Rock Star Squad: Divinity Matovu

12 Jun


The latest member of my Rock Star Squad is Divinity Matovu, who is living her purpose through AGYA, the non-profit organization she founded that provides support and resources to youth in Uganda. I am still amazed at all that Divinity has accomplished – and she’s only 24! I guarantee you’ll be super inspired by her story. Plus she offers great detail for anyone who is thinking of starting their own non-profit organization.

Tell us a little bit about yourself

My name is Divinity Matovu and I am a 24-year old social entrepreneur and social activist. I graduated from the University of Southern California in 2008. I am pursuing a Master’s Degree in Women and Gender Studies with a focus on International Development and Microfinance at Makerere University in Uganda. On May 1, 2010, I married my soul-mate, business partner, and best friend, Abraham Matovu in beautiful Hawaii. We have an adopted son, three-year old Shafik Arafat. I am the Co-Founder and Executive Director of the Amagezi Gemaanyi Youth Association (AGYA), a non-profit organization based in Uganda. Using a grassroots, youth-centric approach to international development, AGYA operates a community learning center that serves as a safe learning environment where Ugandan youth can develop leadership skills and express themselves creatively. I love to read, travel and write poetry, and I’m passionate about women’s issues, education, youth empowerment, and African culture.

Did you go through a quarter life crisis? How was your transition into the “real world?”

My transition into the “real world” happened when I went to study abroad in Kenya and Tanzania during my Senior year of college. I was 21 years old, I had just received my first Passport in the mail, and I was about to set off on an incredible, life-changing journey that radically altered my definition of self, my philosophy on life, and my global outlook. Among the many images of poverty I saw were: piles of garbage and human feces, malnourished children walking barefoot through the streets of Nairobi begging for a five shilling coin, filthy trenches filled with black sewage water, and idle, unemployed youth who had resorted to petty theft, preying on tourists rather than developing their natural talents or continuing their education.

My quarter-life crisis took place when I returned to Los Angeles after being in East Africa for almost five months. I was disillusioned with the excess level of consumption that I saw on a daily basis. I would see a girl on campus with a Louis Vuitton bag, and think, I wonder if she knows, or even cares, how many children in Kenya could be sent to school for the price of her purse. I would see my friends cutting class, and think about all the youth in Tanzania who would give their lives for the opportunity to attend a prestigious university like USC. I was consumed by these thoughts constantly from December 2007 until May 2008.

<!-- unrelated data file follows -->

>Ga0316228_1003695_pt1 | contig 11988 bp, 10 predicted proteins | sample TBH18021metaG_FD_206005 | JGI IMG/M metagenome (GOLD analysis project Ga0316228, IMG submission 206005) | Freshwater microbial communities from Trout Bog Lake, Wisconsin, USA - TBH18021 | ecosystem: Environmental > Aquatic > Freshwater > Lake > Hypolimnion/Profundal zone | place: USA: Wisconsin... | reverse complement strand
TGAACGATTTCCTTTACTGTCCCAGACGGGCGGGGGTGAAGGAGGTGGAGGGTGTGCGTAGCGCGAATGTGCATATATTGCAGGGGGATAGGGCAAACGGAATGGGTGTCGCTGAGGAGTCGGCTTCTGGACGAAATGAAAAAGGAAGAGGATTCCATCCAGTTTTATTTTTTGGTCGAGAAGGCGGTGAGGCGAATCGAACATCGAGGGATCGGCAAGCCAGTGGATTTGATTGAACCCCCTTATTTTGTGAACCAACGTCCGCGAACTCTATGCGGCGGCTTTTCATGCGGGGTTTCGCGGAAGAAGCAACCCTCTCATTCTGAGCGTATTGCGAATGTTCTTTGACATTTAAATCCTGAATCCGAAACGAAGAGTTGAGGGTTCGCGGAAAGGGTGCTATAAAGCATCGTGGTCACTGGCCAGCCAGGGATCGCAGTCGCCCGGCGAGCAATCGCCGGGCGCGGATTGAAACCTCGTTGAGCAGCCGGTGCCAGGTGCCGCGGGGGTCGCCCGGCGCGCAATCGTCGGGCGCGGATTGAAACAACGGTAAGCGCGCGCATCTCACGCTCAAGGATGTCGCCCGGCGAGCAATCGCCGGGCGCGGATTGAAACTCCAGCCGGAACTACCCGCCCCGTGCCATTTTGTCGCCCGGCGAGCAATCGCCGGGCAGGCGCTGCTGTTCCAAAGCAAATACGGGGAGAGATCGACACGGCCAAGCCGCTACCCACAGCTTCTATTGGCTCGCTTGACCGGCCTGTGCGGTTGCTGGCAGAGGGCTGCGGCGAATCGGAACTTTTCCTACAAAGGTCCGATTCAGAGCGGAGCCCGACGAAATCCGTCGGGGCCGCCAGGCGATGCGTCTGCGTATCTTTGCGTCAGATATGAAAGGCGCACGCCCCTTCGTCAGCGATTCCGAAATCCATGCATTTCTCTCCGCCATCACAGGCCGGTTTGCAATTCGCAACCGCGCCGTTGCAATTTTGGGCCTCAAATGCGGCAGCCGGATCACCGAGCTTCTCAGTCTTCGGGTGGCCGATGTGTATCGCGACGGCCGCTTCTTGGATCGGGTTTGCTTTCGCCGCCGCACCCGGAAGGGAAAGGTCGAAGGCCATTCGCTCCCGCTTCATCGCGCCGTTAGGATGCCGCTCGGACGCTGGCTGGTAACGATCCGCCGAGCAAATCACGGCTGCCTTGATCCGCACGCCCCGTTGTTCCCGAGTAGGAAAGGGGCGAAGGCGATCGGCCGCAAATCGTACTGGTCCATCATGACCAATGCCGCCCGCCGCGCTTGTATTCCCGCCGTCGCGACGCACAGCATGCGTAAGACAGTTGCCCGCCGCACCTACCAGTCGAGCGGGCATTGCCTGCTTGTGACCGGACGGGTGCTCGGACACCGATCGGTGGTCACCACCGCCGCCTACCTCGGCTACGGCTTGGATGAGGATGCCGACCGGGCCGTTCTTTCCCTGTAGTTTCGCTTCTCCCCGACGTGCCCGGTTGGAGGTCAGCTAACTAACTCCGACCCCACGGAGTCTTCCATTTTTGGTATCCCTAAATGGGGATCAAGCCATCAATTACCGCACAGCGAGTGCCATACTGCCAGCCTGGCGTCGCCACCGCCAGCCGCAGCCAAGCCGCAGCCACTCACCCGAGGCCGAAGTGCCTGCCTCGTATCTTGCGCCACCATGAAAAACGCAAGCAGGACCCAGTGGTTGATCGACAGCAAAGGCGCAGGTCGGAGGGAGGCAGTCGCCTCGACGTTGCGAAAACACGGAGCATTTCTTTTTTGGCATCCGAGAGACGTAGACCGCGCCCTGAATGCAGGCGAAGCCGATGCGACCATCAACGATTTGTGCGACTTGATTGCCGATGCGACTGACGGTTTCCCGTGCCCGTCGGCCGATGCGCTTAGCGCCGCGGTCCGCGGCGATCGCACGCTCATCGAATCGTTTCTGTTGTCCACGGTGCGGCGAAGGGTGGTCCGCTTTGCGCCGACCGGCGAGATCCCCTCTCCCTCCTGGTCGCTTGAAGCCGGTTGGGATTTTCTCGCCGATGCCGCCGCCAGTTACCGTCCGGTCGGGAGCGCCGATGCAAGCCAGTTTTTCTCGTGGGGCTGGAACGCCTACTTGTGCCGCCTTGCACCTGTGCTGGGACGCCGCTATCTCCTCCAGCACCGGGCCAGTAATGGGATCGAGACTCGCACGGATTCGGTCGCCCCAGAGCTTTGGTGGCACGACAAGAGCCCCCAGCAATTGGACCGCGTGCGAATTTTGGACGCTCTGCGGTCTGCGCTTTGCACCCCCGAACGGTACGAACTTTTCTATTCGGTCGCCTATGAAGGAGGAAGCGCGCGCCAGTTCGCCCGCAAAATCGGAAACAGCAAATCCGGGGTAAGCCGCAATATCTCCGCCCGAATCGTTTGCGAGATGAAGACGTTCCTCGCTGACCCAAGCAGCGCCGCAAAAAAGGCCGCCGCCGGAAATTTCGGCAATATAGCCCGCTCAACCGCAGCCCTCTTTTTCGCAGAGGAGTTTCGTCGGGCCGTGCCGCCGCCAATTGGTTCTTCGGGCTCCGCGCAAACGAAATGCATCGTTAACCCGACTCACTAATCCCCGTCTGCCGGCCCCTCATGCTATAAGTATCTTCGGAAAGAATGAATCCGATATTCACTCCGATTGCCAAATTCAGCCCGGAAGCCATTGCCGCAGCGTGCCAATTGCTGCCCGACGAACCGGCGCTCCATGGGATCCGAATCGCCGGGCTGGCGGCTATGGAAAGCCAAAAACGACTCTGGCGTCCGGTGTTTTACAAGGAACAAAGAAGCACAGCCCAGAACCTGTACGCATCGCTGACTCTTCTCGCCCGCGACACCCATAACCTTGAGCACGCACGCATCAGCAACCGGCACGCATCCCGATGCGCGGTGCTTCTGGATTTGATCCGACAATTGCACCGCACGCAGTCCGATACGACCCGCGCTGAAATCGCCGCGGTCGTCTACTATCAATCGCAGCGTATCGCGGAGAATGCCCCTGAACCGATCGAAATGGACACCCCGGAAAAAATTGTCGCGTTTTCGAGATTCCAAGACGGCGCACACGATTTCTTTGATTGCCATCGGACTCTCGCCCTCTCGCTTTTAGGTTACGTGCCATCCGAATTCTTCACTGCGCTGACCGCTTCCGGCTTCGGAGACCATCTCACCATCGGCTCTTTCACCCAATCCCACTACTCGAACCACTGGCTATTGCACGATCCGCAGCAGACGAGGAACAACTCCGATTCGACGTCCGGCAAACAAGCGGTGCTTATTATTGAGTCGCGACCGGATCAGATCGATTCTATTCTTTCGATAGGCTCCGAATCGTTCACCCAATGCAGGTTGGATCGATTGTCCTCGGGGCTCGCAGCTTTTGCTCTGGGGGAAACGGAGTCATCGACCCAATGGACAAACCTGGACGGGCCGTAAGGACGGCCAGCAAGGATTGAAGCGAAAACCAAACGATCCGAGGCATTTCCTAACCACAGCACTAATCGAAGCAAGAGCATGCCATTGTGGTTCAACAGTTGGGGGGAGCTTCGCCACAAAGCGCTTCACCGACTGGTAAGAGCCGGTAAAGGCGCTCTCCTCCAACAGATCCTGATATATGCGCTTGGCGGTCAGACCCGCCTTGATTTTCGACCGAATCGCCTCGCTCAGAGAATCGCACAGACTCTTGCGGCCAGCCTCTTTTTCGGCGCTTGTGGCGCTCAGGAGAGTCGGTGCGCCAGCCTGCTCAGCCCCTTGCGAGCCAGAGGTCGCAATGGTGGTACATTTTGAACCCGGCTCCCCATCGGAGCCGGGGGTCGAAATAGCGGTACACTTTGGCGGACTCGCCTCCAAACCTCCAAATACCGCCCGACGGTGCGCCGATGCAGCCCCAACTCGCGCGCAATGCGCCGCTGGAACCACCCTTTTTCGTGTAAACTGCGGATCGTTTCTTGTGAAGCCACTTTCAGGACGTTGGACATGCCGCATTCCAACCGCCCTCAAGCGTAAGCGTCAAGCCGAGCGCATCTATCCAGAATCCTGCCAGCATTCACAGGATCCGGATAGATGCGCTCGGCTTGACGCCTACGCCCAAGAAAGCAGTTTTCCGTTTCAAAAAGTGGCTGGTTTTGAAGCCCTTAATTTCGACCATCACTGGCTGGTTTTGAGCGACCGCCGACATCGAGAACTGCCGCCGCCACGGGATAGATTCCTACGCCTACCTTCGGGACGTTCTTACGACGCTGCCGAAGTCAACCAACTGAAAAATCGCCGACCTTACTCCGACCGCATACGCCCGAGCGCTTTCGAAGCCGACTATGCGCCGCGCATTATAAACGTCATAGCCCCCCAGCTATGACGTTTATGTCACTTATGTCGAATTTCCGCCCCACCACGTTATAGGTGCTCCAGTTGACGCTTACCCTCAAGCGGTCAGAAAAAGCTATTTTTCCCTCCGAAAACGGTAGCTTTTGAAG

How did you overcome your 20-something crisis?

After months of inner-turmoil, prayer, fasting, and meditation, I decided that the only way I could live a balanced life was to return to East Africa. Upon my arrival in Uganda, I met Abraham who is now my husband. Abraham and I shared an intense passion and love for youth empowerment and development work. We connected with many urban youth who expressed their desire to have a “home away from home,” a place where they could go freely to express themselves without being judged for where they come from, what they believe in, how they look, etc. After hearing the same thoughts from hundreds of youth, Abraham and I decided to co-found AGYA, an organization that would serve as a safe haven and beacon of hope for youth from the urban slums. In June 2009 during Month 6 of AGYA’s work, one of our most promising young leaders, a 17 year old boy, came to our Community Center seeking guidance from me just moments after learning that his brother had been murdered during a knife fight in a neighboring slum. He cried on my shoulder and told me that, if it was not for the love and support of his AGYA family and the lessons he’d learned at our Center, he would have led a group of other young men from the slums to exact revenge against the person responsible for his brother’s death. The fact that he sought refuge at our Center during such a traumatic time confirmed for me that AGYA had achieved our goal of being a safe space for Ugandan youth. Even more so, I was amazed by his level of maturity. In the weeks after the loss of his brother, the AGYA leadership team helped this young man channel all of his energy into art classes at our Center including painting, poetry and song-writing.  This experience not only let me know that my 20-something crisis was officially over, but it also confirmed for me that AGYA was truly making a difference.

You are obviously very passionate about education and youth – how did you discover this passion? What steps did you take to launch your non-profit?